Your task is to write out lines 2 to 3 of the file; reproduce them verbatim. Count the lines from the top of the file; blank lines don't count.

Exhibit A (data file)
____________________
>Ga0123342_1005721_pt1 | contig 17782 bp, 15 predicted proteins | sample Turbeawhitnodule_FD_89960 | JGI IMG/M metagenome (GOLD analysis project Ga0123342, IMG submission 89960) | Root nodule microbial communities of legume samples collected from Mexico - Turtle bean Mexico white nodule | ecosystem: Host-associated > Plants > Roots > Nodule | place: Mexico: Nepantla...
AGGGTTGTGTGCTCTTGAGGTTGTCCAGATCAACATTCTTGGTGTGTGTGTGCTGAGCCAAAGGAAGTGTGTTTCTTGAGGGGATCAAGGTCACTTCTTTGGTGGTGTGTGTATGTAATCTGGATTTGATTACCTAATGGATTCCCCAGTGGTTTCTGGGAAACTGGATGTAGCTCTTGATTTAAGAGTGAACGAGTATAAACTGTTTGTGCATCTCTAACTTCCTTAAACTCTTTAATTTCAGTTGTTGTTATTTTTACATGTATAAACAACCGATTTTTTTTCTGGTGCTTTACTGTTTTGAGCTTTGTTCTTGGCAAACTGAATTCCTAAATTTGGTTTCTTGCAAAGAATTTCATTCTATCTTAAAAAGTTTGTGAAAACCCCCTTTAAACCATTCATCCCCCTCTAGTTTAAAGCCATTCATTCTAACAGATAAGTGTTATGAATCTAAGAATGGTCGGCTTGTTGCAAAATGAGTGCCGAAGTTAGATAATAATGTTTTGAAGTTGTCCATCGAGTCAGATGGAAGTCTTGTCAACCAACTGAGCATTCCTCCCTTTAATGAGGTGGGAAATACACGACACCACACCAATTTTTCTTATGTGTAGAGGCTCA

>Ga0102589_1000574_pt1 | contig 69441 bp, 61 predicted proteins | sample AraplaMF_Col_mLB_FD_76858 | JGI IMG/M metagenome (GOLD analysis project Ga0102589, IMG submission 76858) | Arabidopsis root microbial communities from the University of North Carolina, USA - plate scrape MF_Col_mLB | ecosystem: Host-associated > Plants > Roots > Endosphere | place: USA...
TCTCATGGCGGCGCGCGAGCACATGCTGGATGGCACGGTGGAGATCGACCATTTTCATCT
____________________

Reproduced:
AGGGTTGTGTGCTCTTGAGGTTGTCCAGATCAACATTCTTGGTGTGTGTGTGCTGAGCCAAAGGAAGTGTGTTTCTTGAGGGGATCAAGGTCACTTCTTTGGTGGTGTGTGTATGTAATCTGGATTTGATTACCTAATGGATTCCCCAGTGGTTTCTGGGAAACTGGATGTAGCTCTTGATTTAAGAGTGAACGAGTATAAACTGTTTGTGCATCTCTAACTTCCTTAAACTCTTTAATTTCAGTTGTTGTTATTTTTACATGTATAAACAACCGATTTTTTTTCTGGTGCTTTACTGTTTTGAGCTTTGTTCTTGGCAAACTGAATTCCTAAATTTGGTTTCTTGCAAAGAATTTCATTCTATCTTAAAAAGTTTGTGAAAACCCCCTTTAAACCATTCATCCCCCTCTAGTTTAAAGCCATTCATTCTAACAGATAAGTGTTATGAATCTAAGAATGGTCGGCTTGTTGCAAAATGAGTGCCGAAGTTAGATAATAATGTTTTGAAGTTGTCCATCGAGTCAGATGGAAGTCTTGTCAACCAACTGAGCATTCCTCCCTTTAATGAGGTGGGAAATACACGACACCACACCAATTTTTCTTATGTGTAGAGGCTCA

>Ga0102589_1000574_pt1 | contig 69441 bp, 61 predicted proteins | sample AraplaMF_Col_mLB_FD_76858 | JGI IMG/M metagenome (GOLD analysis project Ga0102589, IMG submission 76858) | Arabidopsis root microbial communities from the University of North Carolina, USA - plate scrape MF_Col_mLB | ecosystem: Host-associated > Plants > Roots > Endosphere | place: USA...